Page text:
On Sunday mornings, our normal order of worship is the Holy Eucharist (Eucharist is a Greek word meaning “thanksgiving”). Every baptized person who joins with us in worship, and is prepared in their own conscience to receive Christ this way, is welcome to share in the bread and wine of Holy Communion with us. You are welcome to receive communion kneeling or standing and, if coming forward to the altar rail poses a difficulty for you, we will bring Communion to you.
We use The Book of Common Prayer (1979) to guide our worship services along with additional approved alternative forms and texts which keep our worship ancient and yet relevant. Our music is that of the 1982 Hymnal combined with contemporary and old favorites to complement the readings and focus of the day.
We try to use real things in our worship: real bread, real wine, real candles, real music, real flowers. Even real people! Occasionally one of them will goof and make some kind of misstep, mispronounce a word or name (we apologize in advance for that!), or bring forth a wrong note. Goofs are real too, and prove that our worship is not “canned.” As you enter into worship with us, please don’t worry about mistakes – you won’t have been the first to make one if you do, we promise! We know our worship can be complicated at first – we’ve all felt that way. But we’ve found this way of worship to be rich and full; it doesn’t “get old” in a few weeks, but ages quite well and is worth the effort.
We move a lot in our worship, sitting and standing and kneeling. We worship with our entire bodies, not just our minds. Because the Christian faith is incarnational – celebrating the good news of God taking on the fullness of human life in Christ, we believe Christian worship should be incarnational as well, using our physicality, from taste and smell and sight and hearing up to and including body posture. What kind of an athletic competition would it be if people just sat like lumps in the stands? Using our bodies in worship involves us more fully in what we’re doing. Watch what others are doing and feel free to go along as you are comfortable. For some “official” guidelines, check the italicized instructions (rubrics) in the prayer book.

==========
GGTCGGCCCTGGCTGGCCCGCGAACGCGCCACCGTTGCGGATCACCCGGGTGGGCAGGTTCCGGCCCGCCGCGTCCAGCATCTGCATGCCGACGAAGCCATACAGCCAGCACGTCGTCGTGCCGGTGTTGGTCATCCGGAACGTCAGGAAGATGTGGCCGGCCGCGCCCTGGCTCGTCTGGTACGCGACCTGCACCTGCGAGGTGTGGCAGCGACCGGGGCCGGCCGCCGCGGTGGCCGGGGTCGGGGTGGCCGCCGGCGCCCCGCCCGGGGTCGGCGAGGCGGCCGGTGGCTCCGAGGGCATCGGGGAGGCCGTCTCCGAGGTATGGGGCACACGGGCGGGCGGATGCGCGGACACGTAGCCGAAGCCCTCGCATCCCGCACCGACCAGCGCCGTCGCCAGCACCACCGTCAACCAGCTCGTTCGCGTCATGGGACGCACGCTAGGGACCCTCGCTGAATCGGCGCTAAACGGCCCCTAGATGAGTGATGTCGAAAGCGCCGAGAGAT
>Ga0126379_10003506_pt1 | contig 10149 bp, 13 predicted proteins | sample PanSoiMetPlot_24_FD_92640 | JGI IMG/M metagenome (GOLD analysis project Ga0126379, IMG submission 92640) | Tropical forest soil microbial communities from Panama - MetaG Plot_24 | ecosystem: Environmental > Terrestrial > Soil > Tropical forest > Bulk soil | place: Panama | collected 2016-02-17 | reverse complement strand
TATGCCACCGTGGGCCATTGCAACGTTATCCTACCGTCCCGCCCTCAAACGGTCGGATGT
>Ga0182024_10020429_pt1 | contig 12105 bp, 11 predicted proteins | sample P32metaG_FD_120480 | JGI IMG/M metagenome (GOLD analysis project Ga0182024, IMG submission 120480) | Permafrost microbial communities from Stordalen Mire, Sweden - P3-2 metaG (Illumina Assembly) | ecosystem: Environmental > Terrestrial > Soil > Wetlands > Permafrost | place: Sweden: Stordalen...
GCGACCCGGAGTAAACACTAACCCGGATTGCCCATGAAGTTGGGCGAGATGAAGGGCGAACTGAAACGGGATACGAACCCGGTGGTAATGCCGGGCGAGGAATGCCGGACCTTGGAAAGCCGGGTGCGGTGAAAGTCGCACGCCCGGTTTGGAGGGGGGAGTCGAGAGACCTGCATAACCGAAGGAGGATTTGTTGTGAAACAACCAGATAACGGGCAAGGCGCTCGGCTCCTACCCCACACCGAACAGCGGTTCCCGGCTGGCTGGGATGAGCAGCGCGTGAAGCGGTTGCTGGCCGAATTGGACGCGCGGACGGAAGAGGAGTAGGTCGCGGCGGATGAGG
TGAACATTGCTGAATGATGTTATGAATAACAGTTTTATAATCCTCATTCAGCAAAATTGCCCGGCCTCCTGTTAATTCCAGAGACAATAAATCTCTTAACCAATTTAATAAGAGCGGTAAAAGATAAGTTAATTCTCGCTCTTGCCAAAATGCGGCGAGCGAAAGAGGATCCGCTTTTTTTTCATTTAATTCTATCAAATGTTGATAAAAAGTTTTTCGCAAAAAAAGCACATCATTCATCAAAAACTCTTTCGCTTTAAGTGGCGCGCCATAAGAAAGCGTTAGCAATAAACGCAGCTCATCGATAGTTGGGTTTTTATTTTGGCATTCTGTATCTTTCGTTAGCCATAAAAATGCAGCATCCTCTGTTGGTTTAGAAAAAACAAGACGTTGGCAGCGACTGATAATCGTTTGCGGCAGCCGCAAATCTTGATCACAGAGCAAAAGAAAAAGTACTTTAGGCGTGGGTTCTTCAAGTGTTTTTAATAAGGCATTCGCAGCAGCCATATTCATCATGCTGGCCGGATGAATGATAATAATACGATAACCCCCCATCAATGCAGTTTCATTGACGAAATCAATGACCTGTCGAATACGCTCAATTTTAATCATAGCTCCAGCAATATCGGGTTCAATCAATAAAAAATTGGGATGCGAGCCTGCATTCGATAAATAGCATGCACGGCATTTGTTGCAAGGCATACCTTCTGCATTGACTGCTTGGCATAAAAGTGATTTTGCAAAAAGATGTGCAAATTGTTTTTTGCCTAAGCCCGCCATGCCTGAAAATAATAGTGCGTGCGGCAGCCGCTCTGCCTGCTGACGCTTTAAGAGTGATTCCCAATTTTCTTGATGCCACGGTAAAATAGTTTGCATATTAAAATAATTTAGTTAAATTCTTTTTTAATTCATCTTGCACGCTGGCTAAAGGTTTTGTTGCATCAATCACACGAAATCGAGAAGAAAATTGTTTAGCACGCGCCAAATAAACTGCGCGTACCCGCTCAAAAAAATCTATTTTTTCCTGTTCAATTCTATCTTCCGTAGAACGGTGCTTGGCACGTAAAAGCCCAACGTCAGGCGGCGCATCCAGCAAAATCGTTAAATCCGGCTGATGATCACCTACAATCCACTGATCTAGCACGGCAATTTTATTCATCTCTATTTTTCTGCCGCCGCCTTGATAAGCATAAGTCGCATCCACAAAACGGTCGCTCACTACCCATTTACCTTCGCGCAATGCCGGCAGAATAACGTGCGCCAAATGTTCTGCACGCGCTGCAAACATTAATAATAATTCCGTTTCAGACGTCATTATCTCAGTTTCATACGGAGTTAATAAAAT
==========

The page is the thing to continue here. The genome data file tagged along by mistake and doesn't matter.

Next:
Episcopalians are funny – we love to socialize, but we also like to begin our worship in a reverential way. So when we enter the church before worship we tend to talk a bit and then a few minutes before worship begins, sit quietly, praying our special concerns or just enjoying the meditative music.
Children of all ages are welcome in our worship. Sunday School begins at 10:00 a.m. for everyone thru middle school age. Children join us in worship at the Peace. The exception is the last Sunday of the month when children are a part of the total worship service. We think that some children can participate better if they have something to do as they listen, and so we provide simple “hospitality clipboards” at the rear of the church. Feel free to get one and bring it with you to your pew. There are papers themed to the Sunday readings for drawing and coloring, and a bag of crayons to use as well. Please return it to the bins when you’ve finished.
Baptized persons of all ages are welcome to receive communion.